Watching with her, though, I started to get it. Not only were the goings-on on “House” far removed from the world of everyday medicine, where cancers like hers are considered routine and insurance forms may get more scrutiny than the patients, but House and his ever-changing posse of minions were consumed with solving the puzzles presented by disease, even if it meant breaking in to people’s homes to search for clues.
A crossword fanatic who’d once been premed, she loved the show’s mysteries and House’s insistence on solving them, even if his patients nearly died in the process. She wasn’t looking for a doctor who’d hold her hand. Reasonably or not, she wanted one who wasn’t going to give up before she did.
As “House” wraps up its eighth and final season tonight at 9 (preceded by an hourlong retrospective), it would be hard to argue that Fox, or the show’s producers (who include Laurie), are giving up too soon. Eight years is a long time for any TV show, especially one with a central character as outrageous as House, who’s done time in a mental institution and in prison (to which he appeared to returning at the end of last week’s episode), battled chronic pain and drug addiction and worked overtime to alienate everyone who’s ever loved him, including his dying best friend, Wilson (Robert Sean Leonard).
All to have his show dismissed by some as “formulaic.”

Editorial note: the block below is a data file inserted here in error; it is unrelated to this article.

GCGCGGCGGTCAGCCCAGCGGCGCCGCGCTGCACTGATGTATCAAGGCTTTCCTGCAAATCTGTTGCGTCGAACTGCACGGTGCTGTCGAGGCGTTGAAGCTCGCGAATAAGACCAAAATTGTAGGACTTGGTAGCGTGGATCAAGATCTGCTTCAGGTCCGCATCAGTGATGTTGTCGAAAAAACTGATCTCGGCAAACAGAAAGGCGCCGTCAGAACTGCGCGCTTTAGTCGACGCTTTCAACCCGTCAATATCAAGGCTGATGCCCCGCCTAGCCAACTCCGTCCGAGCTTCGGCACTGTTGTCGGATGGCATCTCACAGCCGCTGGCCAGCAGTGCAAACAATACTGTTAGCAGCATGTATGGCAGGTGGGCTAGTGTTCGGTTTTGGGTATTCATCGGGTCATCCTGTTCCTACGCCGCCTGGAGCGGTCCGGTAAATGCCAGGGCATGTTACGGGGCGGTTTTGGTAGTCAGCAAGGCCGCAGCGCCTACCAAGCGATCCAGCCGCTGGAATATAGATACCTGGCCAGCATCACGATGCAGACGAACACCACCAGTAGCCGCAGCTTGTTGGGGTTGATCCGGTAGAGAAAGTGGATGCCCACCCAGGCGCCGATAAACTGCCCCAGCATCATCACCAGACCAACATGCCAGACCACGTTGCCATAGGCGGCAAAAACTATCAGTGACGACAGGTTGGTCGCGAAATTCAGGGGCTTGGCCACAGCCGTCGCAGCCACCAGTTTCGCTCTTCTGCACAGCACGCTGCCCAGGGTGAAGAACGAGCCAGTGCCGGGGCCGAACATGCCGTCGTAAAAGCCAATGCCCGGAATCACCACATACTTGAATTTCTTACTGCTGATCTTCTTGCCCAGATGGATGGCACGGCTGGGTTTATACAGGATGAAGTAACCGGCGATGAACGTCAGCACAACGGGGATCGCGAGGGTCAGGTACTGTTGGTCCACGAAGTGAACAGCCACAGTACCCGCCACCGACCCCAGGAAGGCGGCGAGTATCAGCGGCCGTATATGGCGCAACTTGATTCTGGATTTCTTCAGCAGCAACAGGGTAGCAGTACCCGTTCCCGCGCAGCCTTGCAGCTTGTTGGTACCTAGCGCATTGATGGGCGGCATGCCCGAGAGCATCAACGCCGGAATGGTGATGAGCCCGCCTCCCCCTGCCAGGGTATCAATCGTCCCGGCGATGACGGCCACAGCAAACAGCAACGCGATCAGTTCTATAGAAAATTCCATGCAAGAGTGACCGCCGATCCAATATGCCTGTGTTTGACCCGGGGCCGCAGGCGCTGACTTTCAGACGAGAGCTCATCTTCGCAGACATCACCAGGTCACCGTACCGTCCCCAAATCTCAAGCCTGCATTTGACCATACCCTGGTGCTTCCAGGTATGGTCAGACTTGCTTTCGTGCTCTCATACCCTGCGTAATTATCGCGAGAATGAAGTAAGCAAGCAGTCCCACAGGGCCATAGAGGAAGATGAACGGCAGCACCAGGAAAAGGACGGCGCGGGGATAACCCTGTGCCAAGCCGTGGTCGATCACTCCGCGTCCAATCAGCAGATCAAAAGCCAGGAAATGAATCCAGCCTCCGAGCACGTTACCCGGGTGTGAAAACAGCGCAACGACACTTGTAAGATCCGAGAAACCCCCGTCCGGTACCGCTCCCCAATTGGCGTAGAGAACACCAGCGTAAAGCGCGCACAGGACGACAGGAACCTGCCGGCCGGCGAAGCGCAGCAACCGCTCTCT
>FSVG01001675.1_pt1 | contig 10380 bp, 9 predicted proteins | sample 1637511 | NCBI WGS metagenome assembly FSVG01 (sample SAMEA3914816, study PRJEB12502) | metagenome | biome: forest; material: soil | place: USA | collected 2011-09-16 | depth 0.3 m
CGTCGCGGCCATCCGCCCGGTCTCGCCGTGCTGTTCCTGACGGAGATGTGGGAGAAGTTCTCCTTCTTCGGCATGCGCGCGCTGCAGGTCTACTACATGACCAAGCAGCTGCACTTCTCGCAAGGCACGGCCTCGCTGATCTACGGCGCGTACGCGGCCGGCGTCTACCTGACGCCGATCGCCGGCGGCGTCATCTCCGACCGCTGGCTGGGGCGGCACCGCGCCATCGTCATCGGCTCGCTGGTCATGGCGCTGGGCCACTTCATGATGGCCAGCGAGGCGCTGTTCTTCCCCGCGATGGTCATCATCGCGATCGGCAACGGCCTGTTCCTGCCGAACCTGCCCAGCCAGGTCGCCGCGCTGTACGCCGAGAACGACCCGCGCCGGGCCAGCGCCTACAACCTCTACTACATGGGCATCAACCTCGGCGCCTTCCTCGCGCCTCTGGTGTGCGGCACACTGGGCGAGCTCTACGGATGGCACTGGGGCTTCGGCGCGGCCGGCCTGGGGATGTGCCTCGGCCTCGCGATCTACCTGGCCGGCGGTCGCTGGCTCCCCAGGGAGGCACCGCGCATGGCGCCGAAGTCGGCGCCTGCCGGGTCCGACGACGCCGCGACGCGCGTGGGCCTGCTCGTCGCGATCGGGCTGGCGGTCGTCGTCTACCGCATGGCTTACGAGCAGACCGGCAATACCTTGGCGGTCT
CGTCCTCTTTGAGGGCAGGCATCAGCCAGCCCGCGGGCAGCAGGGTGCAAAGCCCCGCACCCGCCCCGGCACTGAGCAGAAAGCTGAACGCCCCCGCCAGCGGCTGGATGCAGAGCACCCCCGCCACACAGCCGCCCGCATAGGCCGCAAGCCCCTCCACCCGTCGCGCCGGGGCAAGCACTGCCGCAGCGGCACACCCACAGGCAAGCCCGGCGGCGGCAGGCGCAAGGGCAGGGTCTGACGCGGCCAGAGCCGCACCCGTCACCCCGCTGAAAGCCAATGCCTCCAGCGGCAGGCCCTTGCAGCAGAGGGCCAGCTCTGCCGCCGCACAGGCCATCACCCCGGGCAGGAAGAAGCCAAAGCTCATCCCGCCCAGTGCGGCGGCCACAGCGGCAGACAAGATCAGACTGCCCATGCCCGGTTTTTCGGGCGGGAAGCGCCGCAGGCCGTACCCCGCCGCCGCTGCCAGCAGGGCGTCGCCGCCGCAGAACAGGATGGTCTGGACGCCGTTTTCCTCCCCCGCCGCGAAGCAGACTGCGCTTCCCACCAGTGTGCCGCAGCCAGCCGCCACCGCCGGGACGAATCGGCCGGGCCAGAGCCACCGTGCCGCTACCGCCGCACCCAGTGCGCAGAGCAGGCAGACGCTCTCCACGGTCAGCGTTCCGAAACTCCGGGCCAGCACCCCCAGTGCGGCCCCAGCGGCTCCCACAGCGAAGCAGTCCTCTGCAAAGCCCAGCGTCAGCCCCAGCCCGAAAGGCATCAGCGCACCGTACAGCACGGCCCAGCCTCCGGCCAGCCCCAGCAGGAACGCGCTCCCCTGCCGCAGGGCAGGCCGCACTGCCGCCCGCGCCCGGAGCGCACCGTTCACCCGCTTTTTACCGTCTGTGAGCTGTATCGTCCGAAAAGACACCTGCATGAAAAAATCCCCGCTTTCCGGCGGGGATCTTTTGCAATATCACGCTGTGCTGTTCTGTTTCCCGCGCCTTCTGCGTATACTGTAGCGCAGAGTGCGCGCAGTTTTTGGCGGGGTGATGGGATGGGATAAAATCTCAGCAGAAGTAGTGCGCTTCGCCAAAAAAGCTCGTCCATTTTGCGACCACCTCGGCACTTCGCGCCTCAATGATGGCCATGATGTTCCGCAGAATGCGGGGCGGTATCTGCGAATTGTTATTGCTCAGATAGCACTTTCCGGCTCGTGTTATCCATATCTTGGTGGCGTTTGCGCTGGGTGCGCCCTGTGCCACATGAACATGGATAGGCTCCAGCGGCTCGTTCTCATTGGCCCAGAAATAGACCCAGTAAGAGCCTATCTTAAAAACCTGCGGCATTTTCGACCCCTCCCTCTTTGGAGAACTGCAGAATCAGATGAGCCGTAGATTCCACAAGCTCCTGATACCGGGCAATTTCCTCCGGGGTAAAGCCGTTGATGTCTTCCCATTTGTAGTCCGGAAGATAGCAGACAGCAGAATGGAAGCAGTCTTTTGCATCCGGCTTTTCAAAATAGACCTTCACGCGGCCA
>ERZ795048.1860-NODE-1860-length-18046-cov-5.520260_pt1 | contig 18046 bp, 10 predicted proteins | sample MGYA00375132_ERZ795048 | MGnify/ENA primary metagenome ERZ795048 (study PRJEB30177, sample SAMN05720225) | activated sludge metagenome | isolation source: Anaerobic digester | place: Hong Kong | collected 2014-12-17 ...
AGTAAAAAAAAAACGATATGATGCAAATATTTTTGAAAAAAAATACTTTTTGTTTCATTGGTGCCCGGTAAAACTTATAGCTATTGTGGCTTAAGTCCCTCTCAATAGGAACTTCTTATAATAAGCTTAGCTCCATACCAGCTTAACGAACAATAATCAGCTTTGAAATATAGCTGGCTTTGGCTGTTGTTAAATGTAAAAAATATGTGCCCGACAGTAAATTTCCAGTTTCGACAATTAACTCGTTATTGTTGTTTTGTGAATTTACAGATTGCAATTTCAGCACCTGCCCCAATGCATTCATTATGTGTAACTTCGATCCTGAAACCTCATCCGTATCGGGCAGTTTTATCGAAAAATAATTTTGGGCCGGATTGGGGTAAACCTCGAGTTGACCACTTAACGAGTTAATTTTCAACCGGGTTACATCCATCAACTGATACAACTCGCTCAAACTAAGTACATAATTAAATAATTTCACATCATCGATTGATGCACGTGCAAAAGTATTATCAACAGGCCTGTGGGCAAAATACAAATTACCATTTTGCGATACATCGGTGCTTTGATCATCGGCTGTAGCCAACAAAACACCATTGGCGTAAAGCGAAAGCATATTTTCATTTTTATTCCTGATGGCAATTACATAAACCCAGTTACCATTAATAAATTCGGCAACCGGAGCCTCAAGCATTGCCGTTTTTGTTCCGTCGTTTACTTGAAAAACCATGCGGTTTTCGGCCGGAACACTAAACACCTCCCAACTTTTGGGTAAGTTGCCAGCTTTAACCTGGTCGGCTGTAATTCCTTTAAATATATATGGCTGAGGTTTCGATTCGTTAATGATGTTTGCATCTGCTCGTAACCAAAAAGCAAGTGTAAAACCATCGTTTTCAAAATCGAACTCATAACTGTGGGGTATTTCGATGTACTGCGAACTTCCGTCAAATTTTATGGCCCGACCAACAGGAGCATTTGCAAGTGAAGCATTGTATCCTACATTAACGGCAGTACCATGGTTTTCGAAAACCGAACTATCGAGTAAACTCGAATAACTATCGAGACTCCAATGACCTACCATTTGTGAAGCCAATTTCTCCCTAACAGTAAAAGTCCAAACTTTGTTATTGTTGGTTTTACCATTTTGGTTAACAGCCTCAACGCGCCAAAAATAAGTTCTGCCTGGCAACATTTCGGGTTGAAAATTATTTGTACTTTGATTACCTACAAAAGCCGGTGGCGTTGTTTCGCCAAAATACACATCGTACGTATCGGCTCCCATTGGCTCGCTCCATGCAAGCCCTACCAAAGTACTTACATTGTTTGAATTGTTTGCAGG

Which it is, of course.
Here’s how I described the formula in 2006:
“House is presented with impossible case, House declares solution to case to be entirely possible and orders treatment that nearly kills the patient. Rinse, repeat until patient is cured, but usually only after having been caught in an untruth that reinforces House’s motto: ‘Everybody lies.’ ”
What’s cool about that template isn’t just that the “House” writers never seem to run out of diseases — the show’s a how-to manual for hypochondriacs — but that like any other prescribed form, be it sonnet or martini recipe, it’s there to provide a springboard for creativity, not a deterrent.
The real constant on “House” has been House himself: Brilliant, intractable and full of rage, he’s a character so indelible it’s hard to remember that Laurie, who’ll soon be reunited with former comedy partner Stephen Fry in an animated version of “The Canterville Ghost,” was once known almost exclusively for being funny. (And British.)
I haven’t seen the finale, but if anyone’s healed in it, I wouldn’t expect it to be House.
“You watch the show because you like the character,” said “House” creator David Shore in a 2008 interview, noting that Laurie had said “that movies are about a lead character changing while everybody around them stays the same and TV’s kind of the opposite … I don’t want to change that character dramatically, drastically. I like this character.”
I do, too. And whatever good night he may heading into, I’m not looking for him to go gently.
Contact Ellen Gray at 215-854-5950 or email@example.com follow on Twitter @elgray. Read her blog at EllenGray.tv.